Another type of data that agent based modeling in the social sciences
make extensive use of is ethnographic data. Such data can be used to
extract proces details that then enter in to the model. This approach
has been used successfully, e.g., in the multi-agent soar work. In
addition, we have found that linking ethnographic detail with survey
data on individuals is quite powerful.
Here are a few papers showing the link between data and models, and in
which different types of validation are done of social models. Note,
these are not work force models. Moreover, this work does take the
stance that social systems are not infinitely mutable. Rather, both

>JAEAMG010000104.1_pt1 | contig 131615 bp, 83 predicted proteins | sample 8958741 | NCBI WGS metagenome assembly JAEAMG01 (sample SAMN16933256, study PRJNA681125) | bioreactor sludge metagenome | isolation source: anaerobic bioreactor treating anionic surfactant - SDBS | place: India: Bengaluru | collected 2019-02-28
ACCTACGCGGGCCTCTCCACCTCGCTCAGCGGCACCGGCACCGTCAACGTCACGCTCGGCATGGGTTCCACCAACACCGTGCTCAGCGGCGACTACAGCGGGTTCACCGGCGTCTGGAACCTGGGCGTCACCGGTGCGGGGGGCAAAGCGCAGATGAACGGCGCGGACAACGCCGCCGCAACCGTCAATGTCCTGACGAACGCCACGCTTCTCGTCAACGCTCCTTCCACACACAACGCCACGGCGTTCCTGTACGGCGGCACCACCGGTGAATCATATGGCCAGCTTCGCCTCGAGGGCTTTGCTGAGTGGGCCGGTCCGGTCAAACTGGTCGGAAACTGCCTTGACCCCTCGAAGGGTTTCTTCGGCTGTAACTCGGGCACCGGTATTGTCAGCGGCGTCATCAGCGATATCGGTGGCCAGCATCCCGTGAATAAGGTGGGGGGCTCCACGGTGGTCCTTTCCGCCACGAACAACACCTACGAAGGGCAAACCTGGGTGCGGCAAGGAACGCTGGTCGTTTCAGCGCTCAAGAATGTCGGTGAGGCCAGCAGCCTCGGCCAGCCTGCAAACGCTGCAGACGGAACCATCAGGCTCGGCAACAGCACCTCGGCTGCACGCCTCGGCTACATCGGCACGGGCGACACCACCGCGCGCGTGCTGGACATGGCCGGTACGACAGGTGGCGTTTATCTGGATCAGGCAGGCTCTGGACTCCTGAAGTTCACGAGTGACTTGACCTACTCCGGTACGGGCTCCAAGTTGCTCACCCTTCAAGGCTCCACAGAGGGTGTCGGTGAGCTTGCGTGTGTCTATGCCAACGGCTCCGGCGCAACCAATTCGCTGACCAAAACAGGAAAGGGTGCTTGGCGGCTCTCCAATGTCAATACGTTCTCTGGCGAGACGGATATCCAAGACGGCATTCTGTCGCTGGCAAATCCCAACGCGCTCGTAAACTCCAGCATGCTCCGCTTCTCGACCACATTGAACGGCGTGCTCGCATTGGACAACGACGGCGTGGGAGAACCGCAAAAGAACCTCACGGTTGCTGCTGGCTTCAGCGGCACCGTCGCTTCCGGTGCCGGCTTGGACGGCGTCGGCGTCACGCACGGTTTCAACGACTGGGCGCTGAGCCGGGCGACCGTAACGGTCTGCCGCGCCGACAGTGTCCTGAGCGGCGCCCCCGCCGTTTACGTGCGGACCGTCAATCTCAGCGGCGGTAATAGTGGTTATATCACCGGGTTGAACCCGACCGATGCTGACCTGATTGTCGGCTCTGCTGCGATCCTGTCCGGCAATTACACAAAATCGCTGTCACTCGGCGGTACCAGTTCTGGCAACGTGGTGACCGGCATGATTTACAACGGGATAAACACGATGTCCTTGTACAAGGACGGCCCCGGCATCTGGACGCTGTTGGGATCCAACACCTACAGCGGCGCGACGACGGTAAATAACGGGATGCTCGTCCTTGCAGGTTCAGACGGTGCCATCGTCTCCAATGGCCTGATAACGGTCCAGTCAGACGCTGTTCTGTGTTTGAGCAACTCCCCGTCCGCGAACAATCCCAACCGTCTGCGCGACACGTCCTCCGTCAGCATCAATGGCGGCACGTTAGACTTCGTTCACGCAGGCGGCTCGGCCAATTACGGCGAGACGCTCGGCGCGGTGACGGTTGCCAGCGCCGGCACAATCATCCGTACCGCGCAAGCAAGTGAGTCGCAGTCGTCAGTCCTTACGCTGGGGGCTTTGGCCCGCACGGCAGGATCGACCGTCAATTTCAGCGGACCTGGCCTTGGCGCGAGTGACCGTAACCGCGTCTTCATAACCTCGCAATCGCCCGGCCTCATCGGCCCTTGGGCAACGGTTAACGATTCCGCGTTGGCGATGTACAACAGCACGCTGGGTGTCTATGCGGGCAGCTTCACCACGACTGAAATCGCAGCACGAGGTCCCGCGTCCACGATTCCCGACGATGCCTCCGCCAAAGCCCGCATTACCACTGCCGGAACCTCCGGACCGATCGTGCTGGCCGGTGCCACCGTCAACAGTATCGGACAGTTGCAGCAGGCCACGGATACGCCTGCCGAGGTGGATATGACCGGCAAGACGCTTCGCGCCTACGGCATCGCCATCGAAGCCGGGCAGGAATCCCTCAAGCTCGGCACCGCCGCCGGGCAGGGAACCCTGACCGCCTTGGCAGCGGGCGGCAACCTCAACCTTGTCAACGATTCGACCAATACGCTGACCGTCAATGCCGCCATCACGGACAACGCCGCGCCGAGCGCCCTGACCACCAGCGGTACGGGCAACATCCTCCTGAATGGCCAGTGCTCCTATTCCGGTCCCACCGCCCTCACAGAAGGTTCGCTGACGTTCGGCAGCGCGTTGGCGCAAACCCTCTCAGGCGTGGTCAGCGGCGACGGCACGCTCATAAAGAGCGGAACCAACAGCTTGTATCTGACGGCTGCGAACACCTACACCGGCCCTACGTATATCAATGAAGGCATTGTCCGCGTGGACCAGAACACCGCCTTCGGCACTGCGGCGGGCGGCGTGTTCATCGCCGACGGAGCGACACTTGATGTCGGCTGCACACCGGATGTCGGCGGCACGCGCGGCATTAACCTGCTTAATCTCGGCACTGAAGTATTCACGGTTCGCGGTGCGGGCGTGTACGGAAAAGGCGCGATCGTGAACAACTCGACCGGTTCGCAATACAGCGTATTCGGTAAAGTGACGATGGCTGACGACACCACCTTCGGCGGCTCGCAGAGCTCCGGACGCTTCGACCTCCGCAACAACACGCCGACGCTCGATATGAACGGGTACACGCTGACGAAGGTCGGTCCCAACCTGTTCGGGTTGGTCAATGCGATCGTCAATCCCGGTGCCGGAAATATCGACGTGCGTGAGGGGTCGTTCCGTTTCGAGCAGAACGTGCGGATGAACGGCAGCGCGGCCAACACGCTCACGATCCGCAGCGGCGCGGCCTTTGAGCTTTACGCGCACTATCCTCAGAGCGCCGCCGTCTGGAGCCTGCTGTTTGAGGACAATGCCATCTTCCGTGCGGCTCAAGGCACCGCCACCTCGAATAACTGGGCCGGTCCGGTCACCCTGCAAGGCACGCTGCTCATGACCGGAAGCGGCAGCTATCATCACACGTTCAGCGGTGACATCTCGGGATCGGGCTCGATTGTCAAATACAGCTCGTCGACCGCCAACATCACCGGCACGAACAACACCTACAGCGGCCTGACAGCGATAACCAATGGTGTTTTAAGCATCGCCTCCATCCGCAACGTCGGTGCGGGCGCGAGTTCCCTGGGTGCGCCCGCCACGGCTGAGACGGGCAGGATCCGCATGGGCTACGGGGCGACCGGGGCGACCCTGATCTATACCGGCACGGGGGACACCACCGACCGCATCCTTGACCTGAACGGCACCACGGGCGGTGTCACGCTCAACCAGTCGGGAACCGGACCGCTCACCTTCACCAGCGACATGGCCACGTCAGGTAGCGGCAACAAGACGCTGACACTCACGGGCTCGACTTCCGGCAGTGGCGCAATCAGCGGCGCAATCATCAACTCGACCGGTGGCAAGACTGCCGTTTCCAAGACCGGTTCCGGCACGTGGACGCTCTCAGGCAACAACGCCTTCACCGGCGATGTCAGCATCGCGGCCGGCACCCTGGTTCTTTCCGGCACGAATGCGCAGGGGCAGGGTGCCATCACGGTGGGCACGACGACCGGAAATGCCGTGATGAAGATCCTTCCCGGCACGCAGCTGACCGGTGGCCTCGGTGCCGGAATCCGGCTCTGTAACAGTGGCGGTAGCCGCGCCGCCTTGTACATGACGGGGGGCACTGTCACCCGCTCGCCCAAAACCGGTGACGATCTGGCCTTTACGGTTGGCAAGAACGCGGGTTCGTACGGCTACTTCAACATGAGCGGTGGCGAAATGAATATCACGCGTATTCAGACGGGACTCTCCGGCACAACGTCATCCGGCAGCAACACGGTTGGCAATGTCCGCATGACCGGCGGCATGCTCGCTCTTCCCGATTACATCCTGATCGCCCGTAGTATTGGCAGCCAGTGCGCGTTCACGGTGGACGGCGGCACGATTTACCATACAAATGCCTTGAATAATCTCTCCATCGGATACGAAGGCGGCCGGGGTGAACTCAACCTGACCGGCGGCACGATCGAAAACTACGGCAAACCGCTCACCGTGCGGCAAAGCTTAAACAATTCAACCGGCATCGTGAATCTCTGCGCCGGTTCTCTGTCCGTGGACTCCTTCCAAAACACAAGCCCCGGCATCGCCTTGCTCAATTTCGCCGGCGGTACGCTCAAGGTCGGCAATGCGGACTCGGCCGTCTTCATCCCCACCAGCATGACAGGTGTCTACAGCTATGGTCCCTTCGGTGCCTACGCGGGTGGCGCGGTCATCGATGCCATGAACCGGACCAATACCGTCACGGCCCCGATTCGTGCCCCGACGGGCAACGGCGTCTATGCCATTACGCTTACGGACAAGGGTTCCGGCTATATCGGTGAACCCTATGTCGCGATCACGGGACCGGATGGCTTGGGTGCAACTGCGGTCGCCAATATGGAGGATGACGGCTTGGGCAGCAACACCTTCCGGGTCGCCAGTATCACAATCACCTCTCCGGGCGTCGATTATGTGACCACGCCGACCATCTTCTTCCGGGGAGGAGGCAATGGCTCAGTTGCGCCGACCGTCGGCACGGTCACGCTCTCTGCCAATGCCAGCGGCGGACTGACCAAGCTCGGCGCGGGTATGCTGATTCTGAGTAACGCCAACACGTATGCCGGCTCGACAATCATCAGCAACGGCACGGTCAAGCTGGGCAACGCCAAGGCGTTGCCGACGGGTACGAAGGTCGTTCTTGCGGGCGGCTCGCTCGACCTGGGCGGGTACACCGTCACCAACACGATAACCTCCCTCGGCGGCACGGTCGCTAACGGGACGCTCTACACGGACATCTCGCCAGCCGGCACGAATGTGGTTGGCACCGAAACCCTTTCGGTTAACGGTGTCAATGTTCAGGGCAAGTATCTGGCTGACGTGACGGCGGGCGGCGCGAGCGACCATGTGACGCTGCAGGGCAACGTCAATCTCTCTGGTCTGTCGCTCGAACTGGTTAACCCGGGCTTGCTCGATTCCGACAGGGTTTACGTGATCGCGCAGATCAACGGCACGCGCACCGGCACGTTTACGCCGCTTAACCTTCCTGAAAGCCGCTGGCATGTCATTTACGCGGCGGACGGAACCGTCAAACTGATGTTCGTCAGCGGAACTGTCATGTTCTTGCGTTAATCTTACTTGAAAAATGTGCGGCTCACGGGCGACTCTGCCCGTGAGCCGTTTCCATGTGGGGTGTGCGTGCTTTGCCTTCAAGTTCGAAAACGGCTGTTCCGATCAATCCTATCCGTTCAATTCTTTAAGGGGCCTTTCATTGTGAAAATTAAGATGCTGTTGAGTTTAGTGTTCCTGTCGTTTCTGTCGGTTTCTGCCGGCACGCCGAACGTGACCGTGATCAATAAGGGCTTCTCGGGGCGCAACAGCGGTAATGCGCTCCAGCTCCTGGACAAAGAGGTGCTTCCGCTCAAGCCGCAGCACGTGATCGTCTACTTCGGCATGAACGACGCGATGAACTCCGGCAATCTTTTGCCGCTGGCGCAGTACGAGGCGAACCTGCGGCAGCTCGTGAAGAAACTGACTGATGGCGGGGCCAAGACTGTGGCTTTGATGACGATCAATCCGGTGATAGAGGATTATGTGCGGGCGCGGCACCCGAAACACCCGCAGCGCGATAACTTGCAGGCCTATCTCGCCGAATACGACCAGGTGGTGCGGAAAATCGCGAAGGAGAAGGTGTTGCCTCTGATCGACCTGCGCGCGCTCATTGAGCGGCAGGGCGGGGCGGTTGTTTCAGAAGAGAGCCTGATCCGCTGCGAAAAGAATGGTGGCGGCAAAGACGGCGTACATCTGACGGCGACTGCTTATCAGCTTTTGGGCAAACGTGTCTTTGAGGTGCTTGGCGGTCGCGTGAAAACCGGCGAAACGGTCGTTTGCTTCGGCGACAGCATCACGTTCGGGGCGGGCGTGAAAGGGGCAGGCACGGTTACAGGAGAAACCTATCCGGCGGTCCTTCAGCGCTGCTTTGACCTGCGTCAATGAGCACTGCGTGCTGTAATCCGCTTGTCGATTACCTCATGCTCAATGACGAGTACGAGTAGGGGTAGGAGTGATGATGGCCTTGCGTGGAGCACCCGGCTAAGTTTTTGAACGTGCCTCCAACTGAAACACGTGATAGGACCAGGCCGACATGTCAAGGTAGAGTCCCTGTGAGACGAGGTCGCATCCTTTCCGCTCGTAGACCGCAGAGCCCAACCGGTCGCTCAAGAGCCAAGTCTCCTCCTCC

organizational phenomena and social phenomena are seen as examples of
Kathleen M. Carley & John Harrald, 1997, Organizational Learning Under
Fire: Theory and Practice. American Behavioral Scientist, 40(3): 310-332.
Kathleen M. Carley, 1996, A Comparison of Artificial and Human
Organizations. Journal of Economic Behavior and Organization. 31: 175-191.
Kathleen Carley & Zhiang Lin, 1995, Organizational Designs Suited to
High Performance Under Stress. IEEE - Transactions on Systems Man and
Cybernetics, 25(1): 221-230.
Kathleen Carley, 1990, Group Stability: A Socio-Cognitive Approach.
Pp. 1-44 in Lawler E., Markovsky B., Ridgeway C. & Walker H. (Eds.)
Advances in Group Processes: Theory and Research . Vol. VII. Greenwhich,
CN: JAI Press.
Kathleen Carley, 1991, A Theory of Group Stability. American
Sociological Review , 56(3): 331-354.